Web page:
Lucy by Ellen Feldman

My book club hated this book. They were so busy scorning it, and the writing of Ellen Feldman, that I was almost embarrassed to say that I liked it. There’s something about illicit relationships that draws me to study them like a moth to a flame.
They rarely work out. Even with players as powerful as presidents, how can one leave his wife for his love? Certainly Franklin Delano Roosevelt wanted to leave Eleanor for Lucy Mercer. Or, so he said. But, how would he then have become president once he was divorced? The country could not have withstood such a disgrace from their leader-to-be in the 1920s.
That didn’t stop them from loving each other, though. Lucy went on to marry Winty Rutherford, and have six children of her own, while Franklin led America through the turbulent times of the Great Depression and WWII. After Winty died, she continued to see Franklin all the way up to his death at 63 years of age.
You can feel sorry for Eleanor. You can shake your head at the morals of men and their staff. But after reading Lucy you can’t deny the profound love she felt for Franklin from the time that she was 24 until the day she died.
Which, I believe, he also felt for her.

11 thoughts on “Lucy by Ellen Feldman”

  1. Human relationships are so complex, aren't they. My grandfather always said, "There are three sides to every divorce: his, hers, and the truth." I suppose that's the same for marriages that last, too! It seems only fair to let Lucy's side be told as well. Thanks for your review, Bellezza!


  2. Col, I love hearing the wise sayings from grandfathers. Yours certainly had a valid point! I could never be a marriage counselor, for trying to muddle through all the 'he said'/'she said' selfish muck. The author created living breathing characters in this work of historical fiction, so that it read far better than something purely factual would have read.Bermudonion, that's a great question I should have addressed more clearly in my post. They absolutely chortled at the phrasing and vocabulary, saying it almost sounded like Danielle Steele, to which I completely disagree. How can you make a woman in love, involved in an affair, not sound a bit overly romantic? It was part of what made the reader sympathetic to Lucy. Perhaps therein lies the problem: no one was feeling any pain for Lucy.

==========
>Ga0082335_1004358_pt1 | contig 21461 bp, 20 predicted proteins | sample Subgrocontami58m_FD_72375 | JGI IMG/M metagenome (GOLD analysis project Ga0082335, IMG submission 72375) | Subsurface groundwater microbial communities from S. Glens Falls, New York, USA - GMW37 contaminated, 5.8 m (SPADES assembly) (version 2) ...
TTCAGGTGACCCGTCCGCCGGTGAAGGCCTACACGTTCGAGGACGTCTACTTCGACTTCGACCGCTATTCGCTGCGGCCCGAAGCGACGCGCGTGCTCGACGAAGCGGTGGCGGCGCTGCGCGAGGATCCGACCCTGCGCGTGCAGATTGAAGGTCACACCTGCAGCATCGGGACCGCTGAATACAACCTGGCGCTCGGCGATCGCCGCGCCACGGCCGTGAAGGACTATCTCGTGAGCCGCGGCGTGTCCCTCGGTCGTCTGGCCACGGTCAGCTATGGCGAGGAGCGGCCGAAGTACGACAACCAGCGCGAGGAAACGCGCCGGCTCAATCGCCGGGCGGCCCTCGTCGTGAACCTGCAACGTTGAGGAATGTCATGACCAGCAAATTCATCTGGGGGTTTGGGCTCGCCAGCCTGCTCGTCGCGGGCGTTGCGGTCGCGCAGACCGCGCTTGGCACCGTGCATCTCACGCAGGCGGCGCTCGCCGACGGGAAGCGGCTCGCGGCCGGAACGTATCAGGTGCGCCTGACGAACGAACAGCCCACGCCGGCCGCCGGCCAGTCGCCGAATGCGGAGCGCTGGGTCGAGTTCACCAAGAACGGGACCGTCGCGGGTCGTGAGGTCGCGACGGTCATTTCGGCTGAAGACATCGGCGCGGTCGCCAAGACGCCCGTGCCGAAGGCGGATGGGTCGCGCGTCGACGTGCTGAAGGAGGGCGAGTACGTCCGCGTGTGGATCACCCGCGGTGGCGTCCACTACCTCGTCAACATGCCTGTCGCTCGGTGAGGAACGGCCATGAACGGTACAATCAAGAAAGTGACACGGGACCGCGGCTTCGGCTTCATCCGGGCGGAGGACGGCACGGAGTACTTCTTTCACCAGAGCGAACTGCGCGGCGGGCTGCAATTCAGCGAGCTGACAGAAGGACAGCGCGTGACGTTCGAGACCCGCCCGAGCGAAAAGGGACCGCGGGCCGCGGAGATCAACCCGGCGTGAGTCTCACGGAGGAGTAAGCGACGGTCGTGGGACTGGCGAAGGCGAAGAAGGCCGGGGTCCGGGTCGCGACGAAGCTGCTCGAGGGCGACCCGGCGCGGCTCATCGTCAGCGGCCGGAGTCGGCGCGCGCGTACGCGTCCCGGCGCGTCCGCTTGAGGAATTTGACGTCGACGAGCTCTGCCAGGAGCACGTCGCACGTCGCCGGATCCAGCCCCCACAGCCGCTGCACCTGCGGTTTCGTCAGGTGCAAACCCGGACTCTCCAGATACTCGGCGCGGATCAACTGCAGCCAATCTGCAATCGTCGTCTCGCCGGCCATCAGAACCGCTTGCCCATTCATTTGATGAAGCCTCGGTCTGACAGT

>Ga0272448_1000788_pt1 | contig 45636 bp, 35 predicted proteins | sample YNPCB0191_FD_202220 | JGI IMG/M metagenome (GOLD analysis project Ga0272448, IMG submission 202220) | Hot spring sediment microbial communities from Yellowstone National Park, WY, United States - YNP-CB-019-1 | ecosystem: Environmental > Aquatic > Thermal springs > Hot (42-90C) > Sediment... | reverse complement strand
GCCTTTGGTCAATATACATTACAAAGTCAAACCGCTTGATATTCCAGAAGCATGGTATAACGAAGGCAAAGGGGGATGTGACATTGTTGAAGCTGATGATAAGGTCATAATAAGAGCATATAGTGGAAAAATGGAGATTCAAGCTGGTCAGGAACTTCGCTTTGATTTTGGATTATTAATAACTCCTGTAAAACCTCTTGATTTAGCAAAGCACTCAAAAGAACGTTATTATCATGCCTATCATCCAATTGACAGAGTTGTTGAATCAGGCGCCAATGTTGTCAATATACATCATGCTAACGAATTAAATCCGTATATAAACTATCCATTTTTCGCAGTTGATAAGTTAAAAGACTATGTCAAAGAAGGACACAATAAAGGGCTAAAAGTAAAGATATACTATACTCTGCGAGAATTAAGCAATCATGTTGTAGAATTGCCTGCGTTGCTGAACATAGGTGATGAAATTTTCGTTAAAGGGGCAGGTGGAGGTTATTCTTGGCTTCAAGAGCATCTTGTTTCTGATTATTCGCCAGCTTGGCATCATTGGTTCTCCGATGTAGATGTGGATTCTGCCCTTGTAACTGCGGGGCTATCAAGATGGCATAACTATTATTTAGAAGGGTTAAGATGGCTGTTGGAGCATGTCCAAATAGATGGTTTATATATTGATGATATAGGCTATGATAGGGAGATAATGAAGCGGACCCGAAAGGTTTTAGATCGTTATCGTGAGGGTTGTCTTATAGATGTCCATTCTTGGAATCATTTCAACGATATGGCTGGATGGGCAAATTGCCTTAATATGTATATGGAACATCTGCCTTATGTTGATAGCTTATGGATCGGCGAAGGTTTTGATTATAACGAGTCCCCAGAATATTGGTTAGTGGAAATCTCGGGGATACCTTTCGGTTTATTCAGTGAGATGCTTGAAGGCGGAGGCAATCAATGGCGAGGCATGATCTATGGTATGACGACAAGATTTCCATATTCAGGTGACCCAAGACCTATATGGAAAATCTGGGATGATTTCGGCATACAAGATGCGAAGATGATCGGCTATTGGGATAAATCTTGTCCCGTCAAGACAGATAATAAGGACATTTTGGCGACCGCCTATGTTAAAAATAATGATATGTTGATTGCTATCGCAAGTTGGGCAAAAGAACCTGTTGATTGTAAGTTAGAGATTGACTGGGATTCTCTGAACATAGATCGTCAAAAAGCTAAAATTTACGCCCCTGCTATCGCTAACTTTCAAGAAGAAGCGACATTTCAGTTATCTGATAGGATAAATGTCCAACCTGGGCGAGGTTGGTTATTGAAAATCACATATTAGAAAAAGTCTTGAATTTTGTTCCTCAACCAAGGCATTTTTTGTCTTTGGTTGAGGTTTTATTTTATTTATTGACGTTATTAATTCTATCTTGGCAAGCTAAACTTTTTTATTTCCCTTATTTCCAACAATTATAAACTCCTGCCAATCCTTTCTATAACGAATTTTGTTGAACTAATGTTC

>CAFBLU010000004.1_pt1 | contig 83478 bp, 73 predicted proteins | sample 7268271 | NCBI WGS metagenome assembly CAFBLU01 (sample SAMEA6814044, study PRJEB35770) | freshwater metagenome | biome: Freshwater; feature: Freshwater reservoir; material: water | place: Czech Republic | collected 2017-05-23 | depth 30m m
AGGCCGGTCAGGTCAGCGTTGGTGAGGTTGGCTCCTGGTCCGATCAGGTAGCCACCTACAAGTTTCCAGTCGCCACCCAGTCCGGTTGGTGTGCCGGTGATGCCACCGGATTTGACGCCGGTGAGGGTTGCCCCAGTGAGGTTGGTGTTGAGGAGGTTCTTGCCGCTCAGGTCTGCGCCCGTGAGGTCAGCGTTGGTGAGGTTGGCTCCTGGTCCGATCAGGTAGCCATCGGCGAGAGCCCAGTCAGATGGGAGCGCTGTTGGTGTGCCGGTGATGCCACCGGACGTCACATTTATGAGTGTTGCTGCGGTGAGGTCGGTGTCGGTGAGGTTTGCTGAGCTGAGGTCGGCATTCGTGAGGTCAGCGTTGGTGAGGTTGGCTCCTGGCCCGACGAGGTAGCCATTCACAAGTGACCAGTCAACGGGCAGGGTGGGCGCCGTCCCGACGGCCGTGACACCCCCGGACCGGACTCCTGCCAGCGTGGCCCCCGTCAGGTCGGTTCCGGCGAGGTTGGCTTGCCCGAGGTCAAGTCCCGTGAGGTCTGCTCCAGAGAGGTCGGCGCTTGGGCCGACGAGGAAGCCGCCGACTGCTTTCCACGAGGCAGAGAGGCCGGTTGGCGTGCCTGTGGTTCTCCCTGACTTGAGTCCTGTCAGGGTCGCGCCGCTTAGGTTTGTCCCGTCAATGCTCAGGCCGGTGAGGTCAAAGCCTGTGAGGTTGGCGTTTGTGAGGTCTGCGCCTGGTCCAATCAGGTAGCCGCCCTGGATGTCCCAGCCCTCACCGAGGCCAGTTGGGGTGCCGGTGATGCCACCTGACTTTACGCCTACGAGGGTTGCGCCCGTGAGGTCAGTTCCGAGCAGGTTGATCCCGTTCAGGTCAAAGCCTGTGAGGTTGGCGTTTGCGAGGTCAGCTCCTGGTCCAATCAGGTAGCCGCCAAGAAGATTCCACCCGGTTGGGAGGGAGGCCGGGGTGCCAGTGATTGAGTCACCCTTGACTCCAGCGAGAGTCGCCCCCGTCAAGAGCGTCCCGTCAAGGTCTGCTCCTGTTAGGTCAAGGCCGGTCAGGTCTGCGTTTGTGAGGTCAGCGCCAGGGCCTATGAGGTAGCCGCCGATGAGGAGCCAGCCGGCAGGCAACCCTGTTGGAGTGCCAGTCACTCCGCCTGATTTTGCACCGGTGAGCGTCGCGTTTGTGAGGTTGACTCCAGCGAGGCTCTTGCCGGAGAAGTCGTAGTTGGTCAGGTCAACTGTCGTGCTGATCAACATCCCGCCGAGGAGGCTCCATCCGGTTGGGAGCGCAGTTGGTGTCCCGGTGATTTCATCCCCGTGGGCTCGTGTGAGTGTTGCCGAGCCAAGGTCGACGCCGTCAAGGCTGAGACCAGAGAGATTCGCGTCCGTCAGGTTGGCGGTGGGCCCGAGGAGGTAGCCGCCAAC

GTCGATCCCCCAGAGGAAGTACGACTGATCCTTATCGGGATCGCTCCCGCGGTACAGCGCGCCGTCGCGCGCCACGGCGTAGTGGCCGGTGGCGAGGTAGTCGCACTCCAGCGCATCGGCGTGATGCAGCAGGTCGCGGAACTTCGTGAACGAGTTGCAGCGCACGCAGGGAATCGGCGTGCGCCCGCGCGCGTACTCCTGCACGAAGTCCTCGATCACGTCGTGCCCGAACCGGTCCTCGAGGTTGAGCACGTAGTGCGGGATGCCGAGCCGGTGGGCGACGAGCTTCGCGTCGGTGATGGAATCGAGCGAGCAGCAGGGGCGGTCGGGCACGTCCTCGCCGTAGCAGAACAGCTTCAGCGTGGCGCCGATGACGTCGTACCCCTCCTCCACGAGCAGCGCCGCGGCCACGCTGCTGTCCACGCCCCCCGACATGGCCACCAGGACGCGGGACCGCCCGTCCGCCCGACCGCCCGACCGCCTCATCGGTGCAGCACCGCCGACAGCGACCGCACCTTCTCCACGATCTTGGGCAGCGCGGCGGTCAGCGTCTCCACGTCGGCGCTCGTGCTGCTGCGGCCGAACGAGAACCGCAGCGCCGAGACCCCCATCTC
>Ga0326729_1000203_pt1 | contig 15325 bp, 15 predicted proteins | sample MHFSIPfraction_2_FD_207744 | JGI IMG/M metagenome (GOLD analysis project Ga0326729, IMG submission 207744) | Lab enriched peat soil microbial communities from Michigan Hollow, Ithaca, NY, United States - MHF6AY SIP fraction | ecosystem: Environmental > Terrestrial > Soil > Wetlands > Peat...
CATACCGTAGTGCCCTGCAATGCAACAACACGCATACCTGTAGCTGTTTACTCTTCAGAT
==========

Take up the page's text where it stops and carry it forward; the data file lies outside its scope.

3. It does sound interesting. I'll have to troll the library once I've finished Loving Frank, by Nancy Horan (about Frank Lloyd Wright and his illicit/love affair). I agree with you, Bellezza, that there is just something about these relationships, especially from long ago, that are inimitably fascinating. With all the terrible news about teachers and our futures these days, we might need a little more escapism. Take care!


  4. JoAnn, it is fascinating. Not only is it an insight into a love triangle, it's an insight into American history.Ms. George, how funny that you should mention Loving Frank because I so meant to make that connection in my post! I said at our book club how much their story reminded me of Frank Lloyd Wright: a powerful/creative man with his mistress on the side. The writing styles of the two authors were similar as well as the story, in my opinion. As to the futures of teaching, don't get me started. There are changes I've never seen in my twenty six years on the horizon, from a national core curriculum to fragile pensions. I can't imagine what our future will be, but I sometimes suspect that public schools as we know them will be destroyed. And on some days, that might be a good thing.


  5. It's interesting to me that you and I are so often on parallel planes when it comes to what we're reading. Or, what interests us. I'll definitely look at the review link you gave me in your comment. xoxo


  6. Carrie, I've not heard of Scottsboro, but I found Lucy to be so well written and so well researched. I'm sure you'll like this, too, and now I'll have to look into Scottsboro (without telling my book club! ;).


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